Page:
Manufacturers regain confidence


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PETALING JAYA: The business confidence index (BCI) is expected to post further recovery in the quarters ahead if the Covid-19 threat is kept under control and does not cause more damage.

The Malaysian Institute of Economic Research’s (MIER) BCI for the fourth quarter of 2021 indicates that manufacturers have begun to regain confidence.

“The fourth quarter’s index showed a positive outlook, rising by 25 points to settle at 122, which is well above the 100-point threshold.

“The index increased by 6.6 points year-on-year (y-o-y) compared to the same quarter of the previous year,” the MIER said in a statement.

The institute said businesses had increased their capacity utilisation as more workers are allowed to return to work.

Commenting on this latest development, Bank Islam Malaysia Bhd’s chief economist Dr Afzanizam Abdul Rashid (pic below) told StarBiz that the rise in the BCI was very much in tandem with Purchasing Managers’ Index for the manufacturing sector, which has stayed above the 50-point level since October 2021.

“This is also in line with the reopening of the economy since October last year.

“One of the key sub-index in the BCI is the capacity utilisation rate, which has gone up to 83.6% in the fourth quarter from 70.3% in the preceding quarter.

“Similarly, the capital investment index has risen by 7.1 points to 61.8 points during the final quarter of 2021,” he added.

The BCI’s manufacturing sales component sub-index surged dramatically by 32.9 points y-o-y to 71.7 points, and the MIER said this indicates that manufacturing sales had regained momentum.

“More than half or 52% of the manufacturers polled reported good sales in the current quarter, while only 9% reported poor sales,” it said.

It noted that good sales were reported in those industries producing leather and related products, chemicals and chemical products and pharmaceutical products, metal products, electrical equipment, motor vehicles and transport equipment.

Meanwhile, MIER said poor sales were only reported in industries producing paper and paper products, while half of the companies in non-metallic mineral products reported good sales.

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It said sales in other industries such as rubber products, plastics products, machinery and equipment, furniture and other manufacturing, as well as repair and installation of machinery and equipment, remains satisfactory.

Economist Manokaran Mottain, who is also director at Rising Success Consultancy, told StarBiz that the BCI posted a strong recovery as all states moved to open up and eased restrictions in the fourth quarter of last year.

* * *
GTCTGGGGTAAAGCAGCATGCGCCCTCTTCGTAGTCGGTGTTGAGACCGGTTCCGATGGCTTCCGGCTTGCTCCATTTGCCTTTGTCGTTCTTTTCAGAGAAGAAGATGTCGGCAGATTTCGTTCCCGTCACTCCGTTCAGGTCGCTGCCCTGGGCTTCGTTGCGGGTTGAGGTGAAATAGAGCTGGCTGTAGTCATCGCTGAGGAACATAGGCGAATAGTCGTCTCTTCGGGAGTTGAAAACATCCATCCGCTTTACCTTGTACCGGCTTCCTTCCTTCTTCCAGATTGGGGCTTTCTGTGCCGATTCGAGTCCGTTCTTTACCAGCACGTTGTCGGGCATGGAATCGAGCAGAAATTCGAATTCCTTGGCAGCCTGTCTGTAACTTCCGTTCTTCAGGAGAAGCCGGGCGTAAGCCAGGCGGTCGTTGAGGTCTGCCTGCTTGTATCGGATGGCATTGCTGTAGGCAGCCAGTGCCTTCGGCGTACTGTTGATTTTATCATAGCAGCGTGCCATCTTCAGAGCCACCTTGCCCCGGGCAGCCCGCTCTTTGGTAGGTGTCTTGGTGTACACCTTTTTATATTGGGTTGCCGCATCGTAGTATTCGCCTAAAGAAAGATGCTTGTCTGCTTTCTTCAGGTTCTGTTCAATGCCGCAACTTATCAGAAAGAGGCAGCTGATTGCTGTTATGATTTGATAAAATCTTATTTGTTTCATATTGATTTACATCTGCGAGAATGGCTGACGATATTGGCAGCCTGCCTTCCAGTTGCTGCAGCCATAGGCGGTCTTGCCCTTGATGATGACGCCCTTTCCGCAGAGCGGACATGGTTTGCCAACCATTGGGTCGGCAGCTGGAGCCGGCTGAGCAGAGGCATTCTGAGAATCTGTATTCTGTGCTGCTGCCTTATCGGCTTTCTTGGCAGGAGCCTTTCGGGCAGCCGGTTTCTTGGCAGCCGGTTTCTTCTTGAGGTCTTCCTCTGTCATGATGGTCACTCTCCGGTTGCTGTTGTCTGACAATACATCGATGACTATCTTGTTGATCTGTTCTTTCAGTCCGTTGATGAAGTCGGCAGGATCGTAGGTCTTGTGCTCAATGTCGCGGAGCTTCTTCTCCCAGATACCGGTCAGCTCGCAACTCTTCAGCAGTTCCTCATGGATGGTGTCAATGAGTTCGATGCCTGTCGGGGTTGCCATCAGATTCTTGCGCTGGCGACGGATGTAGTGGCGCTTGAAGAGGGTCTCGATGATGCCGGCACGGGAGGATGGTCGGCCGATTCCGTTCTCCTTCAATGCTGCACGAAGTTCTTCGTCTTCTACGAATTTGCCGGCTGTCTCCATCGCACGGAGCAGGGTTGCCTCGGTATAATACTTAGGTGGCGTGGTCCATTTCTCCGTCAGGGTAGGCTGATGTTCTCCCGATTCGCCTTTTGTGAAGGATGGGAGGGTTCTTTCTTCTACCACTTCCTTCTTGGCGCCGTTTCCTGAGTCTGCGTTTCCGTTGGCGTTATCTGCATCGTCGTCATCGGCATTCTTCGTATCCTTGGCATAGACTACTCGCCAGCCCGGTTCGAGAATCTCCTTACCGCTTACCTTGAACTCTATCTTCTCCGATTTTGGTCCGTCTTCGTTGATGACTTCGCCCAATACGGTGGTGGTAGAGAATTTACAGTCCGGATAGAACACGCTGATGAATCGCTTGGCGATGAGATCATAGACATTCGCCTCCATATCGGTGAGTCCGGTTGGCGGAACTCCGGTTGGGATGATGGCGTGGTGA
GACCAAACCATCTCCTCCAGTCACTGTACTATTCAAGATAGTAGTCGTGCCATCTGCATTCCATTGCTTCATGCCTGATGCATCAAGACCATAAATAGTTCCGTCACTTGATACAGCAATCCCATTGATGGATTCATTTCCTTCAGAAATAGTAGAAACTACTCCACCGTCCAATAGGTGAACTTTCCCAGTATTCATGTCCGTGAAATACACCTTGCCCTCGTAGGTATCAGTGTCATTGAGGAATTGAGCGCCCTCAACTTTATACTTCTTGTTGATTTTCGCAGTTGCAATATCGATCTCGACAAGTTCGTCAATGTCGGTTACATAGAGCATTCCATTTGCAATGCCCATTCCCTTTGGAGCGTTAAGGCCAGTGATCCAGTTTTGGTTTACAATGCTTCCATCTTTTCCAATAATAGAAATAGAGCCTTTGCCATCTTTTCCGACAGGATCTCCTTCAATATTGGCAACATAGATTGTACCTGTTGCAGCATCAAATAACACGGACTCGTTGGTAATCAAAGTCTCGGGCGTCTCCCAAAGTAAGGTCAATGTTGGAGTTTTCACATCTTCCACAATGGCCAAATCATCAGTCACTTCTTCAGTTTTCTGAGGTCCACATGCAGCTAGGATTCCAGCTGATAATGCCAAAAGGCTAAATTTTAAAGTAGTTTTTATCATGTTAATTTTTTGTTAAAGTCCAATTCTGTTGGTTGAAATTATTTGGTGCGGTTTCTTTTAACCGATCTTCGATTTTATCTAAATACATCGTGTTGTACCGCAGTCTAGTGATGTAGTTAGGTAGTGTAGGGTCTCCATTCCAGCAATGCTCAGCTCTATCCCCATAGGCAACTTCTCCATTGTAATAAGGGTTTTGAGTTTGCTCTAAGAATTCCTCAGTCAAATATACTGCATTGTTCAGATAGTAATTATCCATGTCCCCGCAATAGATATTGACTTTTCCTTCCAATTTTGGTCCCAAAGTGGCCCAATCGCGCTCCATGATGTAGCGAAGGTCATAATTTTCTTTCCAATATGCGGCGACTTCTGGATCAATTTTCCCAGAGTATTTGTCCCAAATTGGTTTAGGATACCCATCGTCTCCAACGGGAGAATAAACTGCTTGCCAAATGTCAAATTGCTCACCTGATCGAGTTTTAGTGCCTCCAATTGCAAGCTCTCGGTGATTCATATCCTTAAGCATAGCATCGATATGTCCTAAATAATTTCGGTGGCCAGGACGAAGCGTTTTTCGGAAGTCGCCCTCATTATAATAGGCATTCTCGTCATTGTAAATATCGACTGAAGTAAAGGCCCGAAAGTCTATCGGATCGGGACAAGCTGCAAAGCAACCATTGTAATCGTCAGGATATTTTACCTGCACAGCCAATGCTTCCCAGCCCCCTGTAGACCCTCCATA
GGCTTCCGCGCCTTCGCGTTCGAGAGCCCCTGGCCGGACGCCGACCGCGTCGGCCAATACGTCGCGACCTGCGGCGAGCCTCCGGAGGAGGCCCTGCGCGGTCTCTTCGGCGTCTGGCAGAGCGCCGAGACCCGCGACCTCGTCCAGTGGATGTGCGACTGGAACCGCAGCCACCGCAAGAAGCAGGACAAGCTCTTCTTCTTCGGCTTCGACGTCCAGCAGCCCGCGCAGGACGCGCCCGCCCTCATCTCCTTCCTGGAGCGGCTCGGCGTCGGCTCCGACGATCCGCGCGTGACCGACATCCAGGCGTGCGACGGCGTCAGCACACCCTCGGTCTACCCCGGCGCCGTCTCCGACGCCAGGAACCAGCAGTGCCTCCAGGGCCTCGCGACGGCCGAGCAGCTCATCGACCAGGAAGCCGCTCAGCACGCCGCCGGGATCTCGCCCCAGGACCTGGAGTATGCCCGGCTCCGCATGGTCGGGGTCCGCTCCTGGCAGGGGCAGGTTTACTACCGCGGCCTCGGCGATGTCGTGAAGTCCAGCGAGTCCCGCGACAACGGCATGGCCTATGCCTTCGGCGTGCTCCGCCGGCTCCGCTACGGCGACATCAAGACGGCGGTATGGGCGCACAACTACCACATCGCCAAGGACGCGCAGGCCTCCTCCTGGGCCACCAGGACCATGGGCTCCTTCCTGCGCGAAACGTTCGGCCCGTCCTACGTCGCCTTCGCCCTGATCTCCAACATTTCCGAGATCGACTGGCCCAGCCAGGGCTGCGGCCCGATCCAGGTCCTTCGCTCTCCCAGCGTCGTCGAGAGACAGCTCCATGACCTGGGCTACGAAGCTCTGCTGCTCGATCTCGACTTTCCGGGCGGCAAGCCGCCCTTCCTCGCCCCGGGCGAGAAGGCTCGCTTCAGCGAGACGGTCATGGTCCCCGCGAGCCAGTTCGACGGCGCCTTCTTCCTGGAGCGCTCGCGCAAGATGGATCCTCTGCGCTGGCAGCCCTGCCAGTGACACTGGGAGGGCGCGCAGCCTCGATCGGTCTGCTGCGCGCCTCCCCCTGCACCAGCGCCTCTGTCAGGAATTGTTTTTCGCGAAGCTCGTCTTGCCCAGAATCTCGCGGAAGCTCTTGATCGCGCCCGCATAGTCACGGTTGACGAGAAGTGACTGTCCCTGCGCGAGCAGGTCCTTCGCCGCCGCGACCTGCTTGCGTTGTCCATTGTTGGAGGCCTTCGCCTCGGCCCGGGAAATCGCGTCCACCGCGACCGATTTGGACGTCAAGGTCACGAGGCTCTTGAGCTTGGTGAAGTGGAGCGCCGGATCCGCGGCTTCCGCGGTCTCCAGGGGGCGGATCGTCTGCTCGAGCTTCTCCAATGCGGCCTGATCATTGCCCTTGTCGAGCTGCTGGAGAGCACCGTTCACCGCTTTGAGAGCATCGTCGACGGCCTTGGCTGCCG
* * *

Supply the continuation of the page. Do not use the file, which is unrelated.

However, he noted that in the short term, he expects the BCI would still be “fluctuating”.

“This (rise in BCI) is a significant development which will be encouraging. Moving forward, I think the flood disasters and Covid-19 Omicron scare will tend to take away some of these gains.

“I expect the BCI will stabilise in the second half of this year with a wildcard that there are no more further Covid-19 outbreaks,” Manokaran said.

“The government has already assured that there will be no more lockdowns but there are still uncertainties, we can’t be too sure for now. There will still be short-term uncertainties but in the longer term, this will be stabilising,” he added.

Meanwhile, MIER said consumers are showing signs of apprehension over their economic well-being recently as the support for consumer spending is not yet firmly in place.

This is due to the ongoing threats of Covid-19 with the emergence of new strains that continues to pose challenges to the economy, it said.

“While higher unemployment signals a weakening in the labour market, the recent massive food do not bode well for both consumers and businesses,” MIER said.

MIER’s consumer sentiment index (CSI) fell to 97.2 in the fourth quarter of 2021 and the index fell 4.5 points from the previous quarter.

“This indicates a lack of confidence among consumers recently. The CSI was dragged down mainly by financial expectations.

“While households were a tad more positive about their present financial conditions than they were in the last two quarters, they conveyed increased uncertainty about their finances, going forward,” the institute said.

“Notwithstanding this, a stable employment outlook is likely fuelling shopping plans in the months ahead,” it added.

MIER noted that there were ongoing concerns of potentially higher cost of living, inflation and economic uncertainties which are clouding consumer sentiment.

“With 88% of the respondents envisaging an increase in prices soon, this is the largest proportion of responses received in seven years,” it said.

Moving forward, Afzanizam said that following the release of these statistics, there could be a good chance GDP growth for the fourth quarter to come in at a positive rate after having declined 4.5% in the third quarter.

“Despite that, the downside risks to growth are still visible and it could sway the growth trajectory,” he said.

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